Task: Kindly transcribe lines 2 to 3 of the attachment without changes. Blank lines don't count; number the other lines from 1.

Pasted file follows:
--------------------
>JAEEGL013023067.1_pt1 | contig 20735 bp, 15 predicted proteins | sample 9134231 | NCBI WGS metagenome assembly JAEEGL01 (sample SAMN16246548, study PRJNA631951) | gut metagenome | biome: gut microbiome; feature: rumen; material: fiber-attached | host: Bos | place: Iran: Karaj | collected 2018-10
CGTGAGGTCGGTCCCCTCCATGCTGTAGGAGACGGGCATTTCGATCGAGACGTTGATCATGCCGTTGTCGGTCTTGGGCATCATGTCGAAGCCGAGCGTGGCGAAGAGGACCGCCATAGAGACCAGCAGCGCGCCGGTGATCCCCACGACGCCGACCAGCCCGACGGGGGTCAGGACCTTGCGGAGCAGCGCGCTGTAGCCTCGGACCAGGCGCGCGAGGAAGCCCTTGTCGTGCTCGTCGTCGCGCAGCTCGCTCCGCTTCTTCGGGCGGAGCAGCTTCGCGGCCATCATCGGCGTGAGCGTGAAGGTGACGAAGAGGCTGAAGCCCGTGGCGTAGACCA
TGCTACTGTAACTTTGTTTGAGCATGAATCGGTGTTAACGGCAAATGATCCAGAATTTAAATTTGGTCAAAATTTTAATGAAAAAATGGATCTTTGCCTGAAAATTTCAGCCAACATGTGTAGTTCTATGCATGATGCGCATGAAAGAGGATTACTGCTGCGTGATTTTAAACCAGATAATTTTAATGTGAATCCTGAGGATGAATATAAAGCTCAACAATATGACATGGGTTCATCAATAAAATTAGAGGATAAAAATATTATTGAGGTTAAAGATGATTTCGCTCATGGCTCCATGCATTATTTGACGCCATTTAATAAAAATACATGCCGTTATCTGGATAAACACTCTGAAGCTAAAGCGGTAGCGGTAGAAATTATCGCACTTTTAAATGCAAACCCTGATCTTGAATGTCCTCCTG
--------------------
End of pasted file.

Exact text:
CGTGAGGTCGGTCCCCTCCATGCTGTAGGAGACGGGCATTTCGATCGAGACGTTGATCATGCCGTTGTCGGTCTTGGGCATCATGTCGAAGCCGAGCGTGGCGAAGAGGACCGCCATAGAGACCAGCAGCGCGCCGGTGATCCCCACGACGCCGACCAGCCCGACGGGGGTCAGGACCTTGCGGAGCAGCGCGCTGTAGCCTCGGACCAGGCGCGCGAGGAAGCCCTTGTCGTGCTCGTCGTCGCGCAGCTCGCTCCGCTTCTTCGGGCGGAGCAGCTTCGCGGCCATCATCGGCGTGAGCGTGAAGGTGACGAAGAGGCTGAAGCCCGTGGCGTAGACCA
TGCTACTGTAACTTTGTTTGAGCATGAATCGGTGTTAACGGCAAATGATCCAGAATTTAAATTTGGTCAAAATTTTAATGAAAAAATGGATCTTTGCCTGAAAATTTCAGCCAACATGTGTAGTTCTATGCATGATGCGCATGAAAGAGGATTACTGCTGCGTGATTTTAAACCAGATAATTTTAATGTGAATCCTGAGGATGAATATAAAGCTCAACAATATGACATGGGTTCATCAATAAAATTAGAGGATAAAAATATTATTGAGGTTAAAGATGATTTCGCTCATGGCTCCATGCATTATTTGACGCCATTTAATAAAAATACATGCCGTTATCTGGATAAACACTCTGAAGCTAAAGCGGTAGCGGTAGAAATTATCGCACTTTTAAATGCAAACCCTGATCTTGAATGTCCTCCTG